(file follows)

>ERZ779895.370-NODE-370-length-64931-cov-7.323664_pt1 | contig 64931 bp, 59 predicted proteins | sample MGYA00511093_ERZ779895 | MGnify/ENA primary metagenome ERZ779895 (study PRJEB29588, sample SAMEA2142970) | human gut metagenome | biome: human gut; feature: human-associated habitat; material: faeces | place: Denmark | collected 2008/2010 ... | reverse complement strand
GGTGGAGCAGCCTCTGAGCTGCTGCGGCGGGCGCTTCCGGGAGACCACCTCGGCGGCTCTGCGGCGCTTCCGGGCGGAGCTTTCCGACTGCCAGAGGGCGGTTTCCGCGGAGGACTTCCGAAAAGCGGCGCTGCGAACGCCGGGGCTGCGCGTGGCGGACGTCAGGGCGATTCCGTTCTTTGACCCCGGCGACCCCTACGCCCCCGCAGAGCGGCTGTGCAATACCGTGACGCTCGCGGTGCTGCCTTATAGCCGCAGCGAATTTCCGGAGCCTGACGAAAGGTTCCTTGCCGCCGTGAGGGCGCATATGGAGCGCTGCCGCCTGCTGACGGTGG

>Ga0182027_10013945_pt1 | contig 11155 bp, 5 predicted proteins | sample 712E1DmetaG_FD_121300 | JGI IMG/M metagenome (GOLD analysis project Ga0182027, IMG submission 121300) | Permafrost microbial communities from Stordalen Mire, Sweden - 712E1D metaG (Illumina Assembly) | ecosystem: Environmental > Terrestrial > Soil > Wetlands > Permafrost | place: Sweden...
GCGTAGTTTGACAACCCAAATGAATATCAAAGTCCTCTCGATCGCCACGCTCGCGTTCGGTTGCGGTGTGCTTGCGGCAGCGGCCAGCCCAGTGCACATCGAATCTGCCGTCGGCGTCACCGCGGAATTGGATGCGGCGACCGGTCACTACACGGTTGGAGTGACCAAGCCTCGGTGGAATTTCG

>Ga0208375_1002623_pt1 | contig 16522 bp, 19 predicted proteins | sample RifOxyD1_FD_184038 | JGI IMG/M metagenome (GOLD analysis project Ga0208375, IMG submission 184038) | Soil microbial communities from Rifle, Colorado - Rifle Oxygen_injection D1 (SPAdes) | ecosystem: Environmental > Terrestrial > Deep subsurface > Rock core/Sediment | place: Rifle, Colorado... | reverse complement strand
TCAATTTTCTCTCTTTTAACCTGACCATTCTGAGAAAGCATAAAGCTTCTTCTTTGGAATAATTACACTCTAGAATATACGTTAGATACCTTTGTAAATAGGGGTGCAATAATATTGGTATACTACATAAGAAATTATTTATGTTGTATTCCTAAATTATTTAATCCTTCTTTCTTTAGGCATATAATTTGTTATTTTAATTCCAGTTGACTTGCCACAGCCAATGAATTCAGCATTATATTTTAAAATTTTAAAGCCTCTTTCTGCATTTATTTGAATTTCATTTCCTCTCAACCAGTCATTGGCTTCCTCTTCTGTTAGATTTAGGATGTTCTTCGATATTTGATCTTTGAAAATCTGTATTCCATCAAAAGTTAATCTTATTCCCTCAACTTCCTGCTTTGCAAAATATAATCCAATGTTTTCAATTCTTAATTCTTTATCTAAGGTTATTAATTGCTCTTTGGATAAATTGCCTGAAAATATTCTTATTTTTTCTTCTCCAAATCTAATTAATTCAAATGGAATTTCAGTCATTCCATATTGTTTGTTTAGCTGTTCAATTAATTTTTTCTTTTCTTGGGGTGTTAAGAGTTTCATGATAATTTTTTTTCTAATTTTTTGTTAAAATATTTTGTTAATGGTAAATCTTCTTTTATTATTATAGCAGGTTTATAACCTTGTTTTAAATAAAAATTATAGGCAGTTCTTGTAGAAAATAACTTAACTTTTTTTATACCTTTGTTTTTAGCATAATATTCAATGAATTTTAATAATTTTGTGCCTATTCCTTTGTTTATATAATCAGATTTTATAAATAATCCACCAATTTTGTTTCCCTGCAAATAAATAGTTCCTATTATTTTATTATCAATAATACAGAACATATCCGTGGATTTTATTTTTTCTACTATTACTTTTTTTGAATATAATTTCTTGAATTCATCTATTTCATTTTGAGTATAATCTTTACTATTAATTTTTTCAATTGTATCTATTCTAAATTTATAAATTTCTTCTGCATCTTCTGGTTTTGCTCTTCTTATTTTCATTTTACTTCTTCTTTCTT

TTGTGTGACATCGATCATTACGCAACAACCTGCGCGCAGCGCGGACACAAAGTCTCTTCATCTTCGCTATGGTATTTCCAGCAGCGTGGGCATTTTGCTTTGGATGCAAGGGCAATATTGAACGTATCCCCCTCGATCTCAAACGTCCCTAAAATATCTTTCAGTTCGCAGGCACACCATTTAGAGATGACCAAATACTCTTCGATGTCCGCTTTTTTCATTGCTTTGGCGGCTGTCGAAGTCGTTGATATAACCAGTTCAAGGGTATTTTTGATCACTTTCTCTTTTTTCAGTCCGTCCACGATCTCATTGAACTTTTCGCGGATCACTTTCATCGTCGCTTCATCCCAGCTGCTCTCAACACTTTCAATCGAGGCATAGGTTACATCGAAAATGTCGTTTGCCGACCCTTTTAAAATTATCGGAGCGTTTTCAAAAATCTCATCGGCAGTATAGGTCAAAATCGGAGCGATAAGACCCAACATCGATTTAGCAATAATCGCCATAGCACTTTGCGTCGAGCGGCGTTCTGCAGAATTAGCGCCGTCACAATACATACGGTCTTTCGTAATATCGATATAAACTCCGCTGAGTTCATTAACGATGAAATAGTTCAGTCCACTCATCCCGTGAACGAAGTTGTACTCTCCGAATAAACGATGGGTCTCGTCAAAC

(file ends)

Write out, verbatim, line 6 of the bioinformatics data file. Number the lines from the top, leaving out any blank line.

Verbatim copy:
TCAATTTTCTCTCTTTTAACCTGACCATTCTGAGAAAGCATAAAGCTTCTTCTTTGGAATAATTACACTCTAGAATATACGTTAGATACCTTTGTAAATAGGGGTGCAATAATATTGGTATACTACATAAGAAATTATTTATGTTGTATTCCTAAATTATTTAATCCTTCTTTCTTTAGGCATATAATTTGTTATTTTAATTCCAGTTGACTTGCCACAGCCAATGAATTCAGCATTATATTTTAAAATTTTAAAGCCTCTTTCTGCATTTATTTGAATTTCATTTCCTCTCAACCAGTCATTGGCTTCCTCTTCTGTTAGATTTAGGATGTTCTTCGATATTTGATCTTTGAAAATCTGTATTCCATCAAAAGTTAATCTTATTCCCTCAACTTCCTGCTTTGCAAAATATAATCCAATGTTTTCAATTCTTAATTCTTTATCTAAGGTTATTAATTGCTCTTTGGATAAATTGCCTGAAAATATTCTTATTTTTTCTTCTCCAAATCTAATTAATTCAAATGGAATTTCAGTCATTCCATATTGTTTGTTTAGCTGTTCAATTAATTTTTTCTTTTCTTGGGGTGTTAAGAGTTTCATGATAATTTTTTTTCTAATTTTTTGTTAAAATATTTTGTTAATGGTAAATCTTCTTTTATTATTATAGCAGGTTTATAACCTTGTTTTAAATAAAAATTATAGGCAGTTCTTGTAGAAAATAACTTAACTTTTTTTATACCTTTGTTTTTAGCATAATATTCAATGAATTTTAATAATTTTGTGCCTATTCCTTTGTTTATATAATCAGATTTTATAAATAATCCACCAATTTTGTTTCCCTGCAAATAAATAGTTCCTATTATTTTATTATCAATAATACAGAACATATCCGTGGATTTTATTTTTTCTACTATTACTTTTTTTGAATATAATTTCTTGAATTCATCTATTTCATTTTGAGTATAATCTTTACTATTAATTTTTTCAATTGTATCTATTCTAAATTTATAAATTTCTTCTGCATCTTCTGGTTTTGCTCTTCTTATTTTCATTTTACTTCTTCTTTCTT